In 1868, Phylloxera put an end to this promising development.  This devastating insect attacked the roots of the vine, thus destroying the whole vineyard and obliging wine-growers to rip out the native plants.  By using vines having been grafted onto more prolific American plants, the Languedoc wine-growers were seized by frenetic replanting, heedless of the quality, only concerned by quantity with yields reaching 120 hectolitres per hectare.  Harvests were certainly abundant, but to the detriment of the wine quality, often considered light and lacking in flavour. 1900 saw an exceptional harvest of 2.1 billion litres and market prices dropped, which lead progressively to 1907 Revolt of Languedoc Winegrowers, repressed by the government of Georges Clemenceau.

During both World Wars the Languedoc-Roussillon was responsible for supplying the daily wine rations given to French soldiers.

Several decades of surplus wine production in France and French consumers moving away from cheap wines in the 1970s, prompted many Languedoc wine producers to start refocusing on higher quality, uprooting vast areas of the vineyards and reducing average yield by more than half (now = 50hl/ha), adopting measures in favour of biodiversity, and the enhancement of local landscapes and architectural heritage.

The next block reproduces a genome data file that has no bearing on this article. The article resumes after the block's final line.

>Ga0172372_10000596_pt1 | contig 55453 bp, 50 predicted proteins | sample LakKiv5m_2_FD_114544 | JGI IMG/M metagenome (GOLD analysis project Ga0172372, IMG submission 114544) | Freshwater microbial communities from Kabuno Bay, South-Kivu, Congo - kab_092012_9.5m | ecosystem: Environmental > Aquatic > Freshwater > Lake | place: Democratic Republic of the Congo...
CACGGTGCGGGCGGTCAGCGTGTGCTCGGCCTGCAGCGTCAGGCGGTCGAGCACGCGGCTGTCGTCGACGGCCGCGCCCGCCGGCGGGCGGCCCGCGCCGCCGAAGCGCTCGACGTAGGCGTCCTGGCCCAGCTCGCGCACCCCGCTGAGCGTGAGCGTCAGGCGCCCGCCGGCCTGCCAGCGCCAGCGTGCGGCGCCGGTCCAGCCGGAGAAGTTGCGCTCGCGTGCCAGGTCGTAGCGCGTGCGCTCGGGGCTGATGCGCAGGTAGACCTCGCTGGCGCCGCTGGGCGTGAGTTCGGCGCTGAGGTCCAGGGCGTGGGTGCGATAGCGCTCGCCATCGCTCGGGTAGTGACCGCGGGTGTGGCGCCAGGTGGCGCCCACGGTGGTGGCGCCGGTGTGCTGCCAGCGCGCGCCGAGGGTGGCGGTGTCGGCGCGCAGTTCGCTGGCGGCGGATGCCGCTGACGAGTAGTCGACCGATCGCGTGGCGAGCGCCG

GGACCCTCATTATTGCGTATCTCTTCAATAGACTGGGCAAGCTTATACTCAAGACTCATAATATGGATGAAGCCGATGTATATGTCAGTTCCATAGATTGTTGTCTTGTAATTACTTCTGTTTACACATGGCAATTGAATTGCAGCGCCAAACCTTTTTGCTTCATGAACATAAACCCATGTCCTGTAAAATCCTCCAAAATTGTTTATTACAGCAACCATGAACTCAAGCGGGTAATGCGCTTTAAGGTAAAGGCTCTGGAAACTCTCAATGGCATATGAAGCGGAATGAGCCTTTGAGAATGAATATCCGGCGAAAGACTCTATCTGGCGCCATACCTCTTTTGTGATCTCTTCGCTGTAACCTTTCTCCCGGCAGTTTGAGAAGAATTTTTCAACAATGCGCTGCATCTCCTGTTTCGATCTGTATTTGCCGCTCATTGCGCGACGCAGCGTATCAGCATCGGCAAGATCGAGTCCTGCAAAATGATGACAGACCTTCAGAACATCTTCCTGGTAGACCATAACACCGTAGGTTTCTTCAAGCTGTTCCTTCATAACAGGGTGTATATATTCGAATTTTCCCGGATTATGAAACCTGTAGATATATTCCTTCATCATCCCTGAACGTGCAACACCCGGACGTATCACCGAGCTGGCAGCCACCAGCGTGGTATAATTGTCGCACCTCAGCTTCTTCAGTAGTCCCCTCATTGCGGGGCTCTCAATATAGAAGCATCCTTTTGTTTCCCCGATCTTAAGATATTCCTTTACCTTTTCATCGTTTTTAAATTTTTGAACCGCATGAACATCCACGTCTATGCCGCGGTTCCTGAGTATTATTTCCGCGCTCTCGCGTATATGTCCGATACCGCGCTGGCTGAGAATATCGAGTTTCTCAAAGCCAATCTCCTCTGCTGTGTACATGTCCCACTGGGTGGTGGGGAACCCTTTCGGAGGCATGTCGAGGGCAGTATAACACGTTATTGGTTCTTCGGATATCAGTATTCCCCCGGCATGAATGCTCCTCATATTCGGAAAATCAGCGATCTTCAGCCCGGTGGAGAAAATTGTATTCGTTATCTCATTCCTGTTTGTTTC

This qualitative restructuring strategy of the Languedoc vineyard over the last 40 years was marked by the progressive classification of its land into various Appellations of Controlled Origin (AOC) in the late 1990s and concluded by the official recognition of AOC Languedoc in 2007.

Today Languedoc-Roussillon is the largest producer of organic wines in France with 22,000 hectares of organic vines, which represents 36% of the French organic vineyard and 7% of the global organic vineyard.